Life Story Links: September 24, 2019
“…though I try to grip the memories, they blur and shift with time. It seems that the more I take them out to look at them, the more I alter them by looking.”
Writing, and Revealing, Our True Selves
YOURSELF AS CHARACTER
Nicole Breit looks "at ways you can nurture the split between person and persona, and learn a few tricks to develop yourself as a character on the page” when writing memoir.
From the Amazon description of Journey, a book of visual and literary prompts: “It is a place where private dreams and musings, stories, and sketches come to life—and an ideal gift for those who wish to explore and then record their memories and dreams.”
THE MYTH OF DISINTEREST
When an acquaintance told me that her grown kids have no interest in listening to stories about her formative years and life experiences, I was compelled to revisit this topic once more: Your grown kids may not “care” about your stories now, but they will one day. They will.
Are you stuck with your life story writing? “It’s not the lack of time. It’s not clutter. You don’t have ‘writer’s block.’ It’s probably that you just don’t know what to do next,” writes Alison Taylor of Pictures and Stories in Utah. She responds with some clear, actionable next steps to short-circuit your procrastination tendencies.
Reminders of Times Gone By
IMBUED WITH MEMORIES
"I didn’t want my grandfather’s things to just be another box of stuff. If you don’t pass these stories on, they get lost.” Five families talk about objects they could never part with—heirlooms they have cherished and preserved—because they hold meaning beyond their physical worth.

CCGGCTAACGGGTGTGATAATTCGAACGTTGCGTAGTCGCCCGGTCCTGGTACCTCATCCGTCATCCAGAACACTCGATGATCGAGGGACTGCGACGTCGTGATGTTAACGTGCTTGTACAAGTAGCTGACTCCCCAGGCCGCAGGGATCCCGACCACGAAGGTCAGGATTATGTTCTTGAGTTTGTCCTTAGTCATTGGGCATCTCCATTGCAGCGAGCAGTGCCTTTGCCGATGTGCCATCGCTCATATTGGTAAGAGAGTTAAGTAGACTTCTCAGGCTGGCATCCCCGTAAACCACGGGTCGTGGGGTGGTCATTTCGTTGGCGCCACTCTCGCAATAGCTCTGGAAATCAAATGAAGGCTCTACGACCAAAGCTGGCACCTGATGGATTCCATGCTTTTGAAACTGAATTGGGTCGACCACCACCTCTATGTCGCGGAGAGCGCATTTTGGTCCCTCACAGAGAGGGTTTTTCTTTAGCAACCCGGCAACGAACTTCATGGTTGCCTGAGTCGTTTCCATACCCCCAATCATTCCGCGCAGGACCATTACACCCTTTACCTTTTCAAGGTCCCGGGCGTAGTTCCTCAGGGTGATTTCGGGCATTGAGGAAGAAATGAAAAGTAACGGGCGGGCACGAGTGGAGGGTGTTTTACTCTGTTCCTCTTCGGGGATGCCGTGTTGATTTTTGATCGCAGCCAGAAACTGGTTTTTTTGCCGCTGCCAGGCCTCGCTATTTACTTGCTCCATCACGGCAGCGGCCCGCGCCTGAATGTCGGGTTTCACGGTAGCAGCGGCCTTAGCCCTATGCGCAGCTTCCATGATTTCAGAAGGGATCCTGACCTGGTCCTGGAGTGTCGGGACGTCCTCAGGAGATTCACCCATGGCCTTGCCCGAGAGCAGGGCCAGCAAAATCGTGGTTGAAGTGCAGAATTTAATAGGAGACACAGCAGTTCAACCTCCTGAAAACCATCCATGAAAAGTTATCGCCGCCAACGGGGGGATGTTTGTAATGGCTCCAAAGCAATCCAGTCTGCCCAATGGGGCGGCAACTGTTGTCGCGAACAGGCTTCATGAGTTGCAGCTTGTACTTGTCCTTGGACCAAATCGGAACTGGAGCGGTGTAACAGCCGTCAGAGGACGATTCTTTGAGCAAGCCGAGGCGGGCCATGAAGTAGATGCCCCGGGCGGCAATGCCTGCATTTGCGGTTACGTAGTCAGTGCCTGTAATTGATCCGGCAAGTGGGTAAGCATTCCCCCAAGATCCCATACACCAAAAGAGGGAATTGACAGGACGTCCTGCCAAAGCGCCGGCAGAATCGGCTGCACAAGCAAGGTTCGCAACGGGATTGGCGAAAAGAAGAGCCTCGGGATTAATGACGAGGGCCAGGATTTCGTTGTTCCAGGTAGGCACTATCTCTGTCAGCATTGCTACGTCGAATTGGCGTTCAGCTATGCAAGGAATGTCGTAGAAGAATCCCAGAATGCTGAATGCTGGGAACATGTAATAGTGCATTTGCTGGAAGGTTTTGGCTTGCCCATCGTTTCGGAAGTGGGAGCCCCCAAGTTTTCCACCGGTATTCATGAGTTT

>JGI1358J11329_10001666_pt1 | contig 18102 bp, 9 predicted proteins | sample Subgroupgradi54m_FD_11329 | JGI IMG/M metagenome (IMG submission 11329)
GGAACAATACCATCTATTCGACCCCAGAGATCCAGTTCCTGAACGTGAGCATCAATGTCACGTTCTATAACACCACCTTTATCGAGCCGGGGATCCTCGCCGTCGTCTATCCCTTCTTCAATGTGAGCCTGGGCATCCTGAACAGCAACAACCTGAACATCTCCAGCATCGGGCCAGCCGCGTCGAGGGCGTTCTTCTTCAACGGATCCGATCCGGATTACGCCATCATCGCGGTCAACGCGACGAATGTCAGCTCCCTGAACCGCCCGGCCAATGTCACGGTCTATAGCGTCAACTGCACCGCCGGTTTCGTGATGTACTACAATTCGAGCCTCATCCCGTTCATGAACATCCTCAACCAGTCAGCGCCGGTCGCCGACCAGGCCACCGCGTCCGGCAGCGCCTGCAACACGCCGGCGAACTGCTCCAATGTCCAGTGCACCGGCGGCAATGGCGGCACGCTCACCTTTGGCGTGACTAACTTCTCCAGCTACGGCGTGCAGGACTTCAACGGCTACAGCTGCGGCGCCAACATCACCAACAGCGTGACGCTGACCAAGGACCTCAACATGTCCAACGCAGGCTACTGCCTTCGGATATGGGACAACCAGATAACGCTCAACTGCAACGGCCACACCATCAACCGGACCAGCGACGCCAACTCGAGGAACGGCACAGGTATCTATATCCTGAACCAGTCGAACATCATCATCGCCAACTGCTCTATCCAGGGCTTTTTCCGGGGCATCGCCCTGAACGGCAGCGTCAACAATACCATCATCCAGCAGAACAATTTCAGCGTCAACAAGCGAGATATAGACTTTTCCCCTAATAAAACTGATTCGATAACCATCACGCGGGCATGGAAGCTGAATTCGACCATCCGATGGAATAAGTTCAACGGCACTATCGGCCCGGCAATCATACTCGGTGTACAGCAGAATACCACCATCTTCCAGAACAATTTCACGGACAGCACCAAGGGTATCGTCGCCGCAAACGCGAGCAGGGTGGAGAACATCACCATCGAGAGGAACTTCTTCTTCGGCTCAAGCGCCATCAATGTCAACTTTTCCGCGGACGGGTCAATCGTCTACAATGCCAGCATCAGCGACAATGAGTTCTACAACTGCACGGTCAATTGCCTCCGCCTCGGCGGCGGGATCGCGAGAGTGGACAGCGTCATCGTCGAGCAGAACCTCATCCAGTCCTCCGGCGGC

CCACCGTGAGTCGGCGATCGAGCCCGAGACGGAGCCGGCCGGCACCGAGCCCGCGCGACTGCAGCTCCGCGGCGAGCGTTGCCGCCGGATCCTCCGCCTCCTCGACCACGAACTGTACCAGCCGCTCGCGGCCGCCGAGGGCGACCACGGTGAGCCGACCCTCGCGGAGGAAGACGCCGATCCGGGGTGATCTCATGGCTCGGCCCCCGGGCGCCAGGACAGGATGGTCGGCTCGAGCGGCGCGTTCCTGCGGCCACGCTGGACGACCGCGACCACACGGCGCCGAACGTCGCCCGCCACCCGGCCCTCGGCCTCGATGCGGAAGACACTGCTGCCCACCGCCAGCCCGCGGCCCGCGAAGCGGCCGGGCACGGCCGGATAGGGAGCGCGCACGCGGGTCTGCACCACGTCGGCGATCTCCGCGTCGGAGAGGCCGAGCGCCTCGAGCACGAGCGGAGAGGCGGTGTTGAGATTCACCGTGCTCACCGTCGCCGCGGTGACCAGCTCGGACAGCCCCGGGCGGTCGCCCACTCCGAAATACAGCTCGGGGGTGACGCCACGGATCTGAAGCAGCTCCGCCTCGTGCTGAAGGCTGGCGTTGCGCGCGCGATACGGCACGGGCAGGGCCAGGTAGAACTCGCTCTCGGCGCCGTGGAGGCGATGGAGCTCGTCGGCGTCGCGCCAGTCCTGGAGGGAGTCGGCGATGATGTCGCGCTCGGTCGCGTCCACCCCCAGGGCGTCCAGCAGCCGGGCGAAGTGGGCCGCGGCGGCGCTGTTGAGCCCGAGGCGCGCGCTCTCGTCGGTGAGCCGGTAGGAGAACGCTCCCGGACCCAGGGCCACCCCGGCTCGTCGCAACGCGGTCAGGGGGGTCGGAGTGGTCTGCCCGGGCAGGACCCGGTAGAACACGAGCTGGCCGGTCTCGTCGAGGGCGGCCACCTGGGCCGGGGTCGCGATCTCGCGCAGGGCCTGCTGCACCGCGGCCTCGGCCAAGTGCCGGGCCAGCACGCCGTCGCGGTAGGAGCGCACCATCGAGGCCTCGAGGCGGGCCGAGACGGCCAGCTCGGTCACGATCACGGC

AS TOLD TO, FOOD EDITION
“Whatever else we put on the table, rice and shoyu was always the linchpin. We had it for dinner every single night of my childhood. It’s intimately tied to my sense of home.” Sanae Yamada on how returning to the foods of her childhood grounds her.
GERMAN PHOTOGRAPHY ARCHIVE
German culture minister looks into creating a central institution charged with archiving and sharing the country’s photographic cultural heritage to secure “the visual memory of our society.”
“WE GATHER HERE TODAY…”
At the book launch for one of her memoir clients, Nancy West was struck by how the gathering had all the best aspects of a memorial service: rich details about the person's life, loving tributes from his closest friends and family members. But there was one key difference—he was present to take part in it.
“I do want [my granddaughter] to remember me, not specific events so much as my presence. I want her to know that I helped care for her, comfort her and celebrate her. That I was there, a part of her life, and loved her ferociously,” Paula Span writes in this thoughtful piece about what our grandchildren will—and won’t—remember about us.
THAT TIME HE SHAVED MY LEGS…
Wisconsin–based Sarah White, who has been leading life writing groups since 2004, created “True Stories Well Told“ as a place to highlight stories of real life. Recently she shared her own sample of object writing, a piece of flash memoir she wrote guided by the prompt, “What is your earliest memory of your longest love partner?”
Maria Rivas shares a remembrance of her mom, who was “strong in everything",” with StoryCorps Legacy, a project that gives people with life-threatening illnesses the chance to record their story, and their loved ones a chance to remember. Listen in: